La Rafle/The Round Up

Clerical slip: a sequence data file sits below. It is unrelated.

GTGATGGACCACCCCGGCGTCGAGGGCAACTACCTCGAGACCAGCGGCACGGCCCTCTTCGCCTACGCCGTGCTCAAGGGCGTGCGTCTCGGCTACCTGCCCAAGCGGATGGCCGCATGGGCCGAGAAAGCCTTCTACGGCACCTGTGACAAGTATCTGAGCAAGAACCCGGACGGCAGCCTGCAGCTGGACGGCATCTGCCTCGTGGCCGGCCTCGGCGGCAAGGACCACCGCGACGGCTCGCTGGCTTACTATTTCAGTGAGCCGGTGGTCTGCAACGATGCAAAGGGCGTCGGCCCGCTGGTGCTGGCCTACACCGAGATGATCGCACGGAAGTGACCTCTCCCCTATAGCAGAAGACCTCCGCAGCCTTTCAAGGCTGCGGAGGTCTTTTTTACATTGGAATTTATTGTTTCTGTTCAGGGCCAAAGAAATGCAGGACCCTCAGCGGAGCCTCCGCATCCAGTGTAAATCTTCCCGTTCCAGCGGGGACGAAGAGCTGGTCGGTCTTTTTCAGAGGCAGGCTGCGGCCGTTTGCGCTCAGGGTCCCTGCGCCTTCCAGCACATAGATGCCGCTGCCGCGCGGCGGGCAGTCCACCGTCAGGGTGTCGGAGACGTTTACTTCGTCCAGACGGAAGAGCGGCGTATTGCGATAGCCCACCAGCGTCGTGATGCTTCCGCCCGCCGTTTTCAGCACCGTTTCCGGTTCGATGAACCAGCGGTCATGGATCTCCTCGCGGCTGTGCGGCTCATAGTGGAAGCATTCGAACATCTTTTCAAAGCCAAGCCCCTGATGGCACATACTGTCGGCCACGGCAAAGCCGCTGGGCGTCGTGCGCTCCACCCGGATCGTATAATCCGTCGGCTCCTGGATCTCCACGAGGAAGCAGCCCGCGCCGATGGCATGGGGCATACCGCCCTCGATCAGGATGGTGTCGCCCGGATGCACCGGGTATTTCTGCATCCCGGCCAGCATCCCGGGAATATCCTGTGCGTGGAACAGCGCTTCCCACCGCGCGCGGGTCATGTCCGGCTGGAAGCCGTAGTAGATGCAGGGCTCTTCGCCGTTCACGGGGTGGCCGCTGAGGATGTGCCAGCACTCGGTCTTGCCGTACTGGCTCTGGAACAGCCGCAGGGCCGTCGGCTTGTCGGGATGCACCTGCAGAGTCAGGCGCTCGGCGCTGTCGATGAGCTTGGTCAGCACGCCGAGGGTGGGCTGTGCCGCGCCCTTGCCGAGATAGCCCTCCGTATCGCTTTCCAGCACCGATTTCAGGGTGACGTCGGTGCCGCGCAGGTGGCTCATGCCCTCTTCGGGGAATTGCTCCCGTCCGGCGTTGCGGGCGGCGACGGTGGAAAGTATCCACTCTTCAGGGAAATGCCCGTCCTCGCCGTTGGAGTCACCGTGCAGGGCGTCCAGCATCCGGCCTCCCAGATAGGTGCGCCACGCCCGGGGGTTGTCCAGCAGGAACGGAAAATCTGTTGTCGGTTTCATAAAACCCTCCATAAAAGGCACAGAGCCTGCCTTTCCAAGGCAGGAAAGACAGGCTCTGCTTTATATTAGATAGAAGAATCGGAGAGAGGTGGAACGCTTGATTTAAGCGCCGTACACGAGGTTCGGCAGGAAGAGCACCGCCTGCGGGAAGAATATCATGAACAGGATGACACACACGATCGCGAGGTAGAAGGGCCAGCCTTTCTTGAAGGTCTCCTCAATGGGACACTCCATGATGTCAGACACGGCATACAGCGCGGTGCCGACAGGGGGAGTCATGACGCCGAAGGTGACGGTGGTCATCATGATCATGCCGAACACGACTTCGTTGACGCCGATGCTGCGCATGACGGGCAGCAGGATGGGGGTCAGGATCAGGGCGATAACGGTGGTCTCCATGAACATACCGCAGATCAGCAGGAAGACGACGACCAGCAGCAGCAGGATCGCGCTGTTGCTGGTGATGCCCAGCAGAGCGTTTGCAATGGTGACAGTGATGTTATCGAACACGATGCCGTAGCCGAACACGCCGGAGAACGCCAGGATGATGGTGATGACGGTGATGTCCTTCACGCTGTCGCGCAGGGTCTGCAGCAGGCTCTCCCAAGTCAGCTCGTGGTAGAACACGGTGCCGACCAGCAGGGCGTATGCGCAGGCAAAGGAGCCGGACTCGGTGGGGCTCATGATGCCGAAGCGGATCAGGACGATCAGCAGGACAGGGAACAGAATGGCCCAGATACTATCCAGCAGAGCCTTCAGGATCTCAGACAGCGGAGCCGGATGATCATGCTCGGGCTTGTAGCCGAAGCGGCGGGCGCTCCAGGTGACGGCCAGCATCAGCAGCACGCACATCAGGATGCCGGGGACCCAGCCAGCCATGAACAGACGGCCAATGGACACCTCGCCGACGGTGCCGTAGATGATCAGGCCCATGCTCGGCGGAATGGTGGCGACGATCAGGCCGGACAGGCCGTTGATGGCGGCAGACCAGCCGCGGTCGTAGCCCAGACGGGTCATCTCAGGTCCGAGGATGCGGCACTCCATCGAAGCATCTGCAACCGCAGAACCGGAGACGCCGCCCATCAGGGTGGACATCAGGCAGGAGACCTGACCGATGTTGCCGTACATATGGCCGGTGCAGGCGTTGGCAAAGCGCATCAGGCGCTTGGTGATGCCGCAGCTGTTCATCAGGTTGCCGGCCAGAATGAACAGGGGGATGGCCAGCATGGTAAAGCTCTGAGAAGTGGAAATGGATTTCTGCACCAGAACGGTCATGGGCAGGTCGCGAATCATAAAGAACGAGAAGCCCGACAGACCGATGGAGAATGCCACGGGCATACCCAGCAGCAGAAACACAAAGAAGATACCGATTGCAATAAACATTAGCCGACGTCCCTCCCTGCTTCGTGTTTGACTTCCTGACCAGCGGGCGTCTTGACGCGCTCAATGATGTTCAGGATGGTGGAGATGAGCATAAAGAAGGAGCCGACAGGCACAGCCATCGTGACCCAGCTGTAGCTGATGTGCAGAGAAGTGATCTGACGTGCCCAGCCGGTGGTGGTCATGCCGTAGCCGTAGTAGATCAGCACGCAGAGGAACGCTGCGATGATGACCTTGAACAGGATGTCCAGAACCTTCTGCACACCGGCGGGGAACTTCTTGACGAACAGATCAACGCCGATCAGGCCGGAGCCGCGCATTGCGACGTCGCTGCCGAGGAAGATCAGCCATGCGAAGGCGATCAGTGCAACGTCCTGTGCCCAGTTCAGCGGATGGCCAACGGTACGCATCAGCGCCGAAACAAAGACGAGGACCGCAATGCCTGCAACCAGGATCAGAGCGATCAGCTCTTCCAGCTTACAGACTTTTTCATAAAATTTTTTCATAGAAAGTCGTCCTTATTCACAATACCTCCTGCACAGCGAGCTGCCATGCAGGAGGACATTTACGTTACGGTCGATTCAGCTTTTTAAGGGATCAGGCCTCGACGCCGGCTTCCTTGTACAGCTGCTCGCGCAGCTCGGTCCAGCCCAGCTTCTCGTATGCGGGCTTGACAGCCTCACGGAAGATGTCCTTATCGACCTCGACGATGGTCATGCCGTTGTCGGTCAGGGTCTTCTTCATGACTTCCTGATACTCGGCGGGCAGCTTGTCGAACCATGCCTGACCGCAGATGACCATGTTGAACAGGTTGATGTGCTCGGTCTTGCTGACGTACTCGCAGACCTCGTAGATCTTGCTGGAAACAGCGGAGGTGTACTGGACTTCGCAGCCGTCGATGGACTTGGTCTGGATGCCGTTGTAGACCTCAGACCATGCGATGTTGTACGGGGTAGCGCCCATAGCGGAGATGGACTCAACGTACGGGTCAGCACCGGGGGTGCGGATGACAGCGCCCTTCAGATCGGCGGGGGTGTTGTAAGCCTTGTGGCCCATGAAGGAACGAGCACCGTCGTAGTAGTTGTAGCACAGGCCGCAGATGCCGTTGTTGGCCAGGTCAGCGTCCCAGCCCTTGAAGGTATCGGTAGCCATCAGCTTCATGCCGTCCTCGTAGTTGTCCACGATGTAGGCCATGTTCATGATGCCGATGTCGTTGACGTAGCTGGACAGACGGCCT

Cinema is sometimes a medium for escapism and for artistic expression. At other times, it's a medium for truth-telling or a way for unheard stories to be told, changing it into a document of historical record instead. Rose Bosch's affecting World War Two drama possesses the latter of these qualities. Based on several years of research from Bosch's time as an investigative journalist, it brings to the screen one of the darkest moments in French history: the Vel' d'Hiv Round-up, where in July of 1942, 13,000 Jews were arrested and taken to the Winter Velodrome gymnasium, before their journey to Beaune-la-Rolande transit camp, and, finally, to the death camps of Nazi-occupied Poland. The story is told from the perspective of eleven-year old Joseph Weisman (Hugo Leverde) and his family, and expands to follow the lives of their friends, including Dr David Sheinbuam (Jean Reno), who struggles to care for the many sick and injured around him. Bosch's choice to follow a young boy, isn't a new one, but as with Mark Herman's The Boy in the Striped Pyjamas and Gilles Paquet-Brenner's Elle s'appelait Sarah /Sarah's Key (which also covers the events at Vel' d'Hiv), it works, purely because the material carries so much emotional resonance. When seen from the perspective of a child, the unfolding horror feels all the more monstrous. Though the film focuses on Vel' d'Hiv, it also takes care to depict life in Paris under the occupation, and the role of the Vichy government in the deportations (something which was not acknowledged by the French Council of State until 2009). Stylistically, the film's slightly glossy palette may be off-putting at first, because it carries connotations of lesser quality made-for-TV movies, but once the film settles, it's clear that it has much more depth than those initial appearances suggest. Over all, the sheer quality of what Bosch and her cast have created is hard to ignore.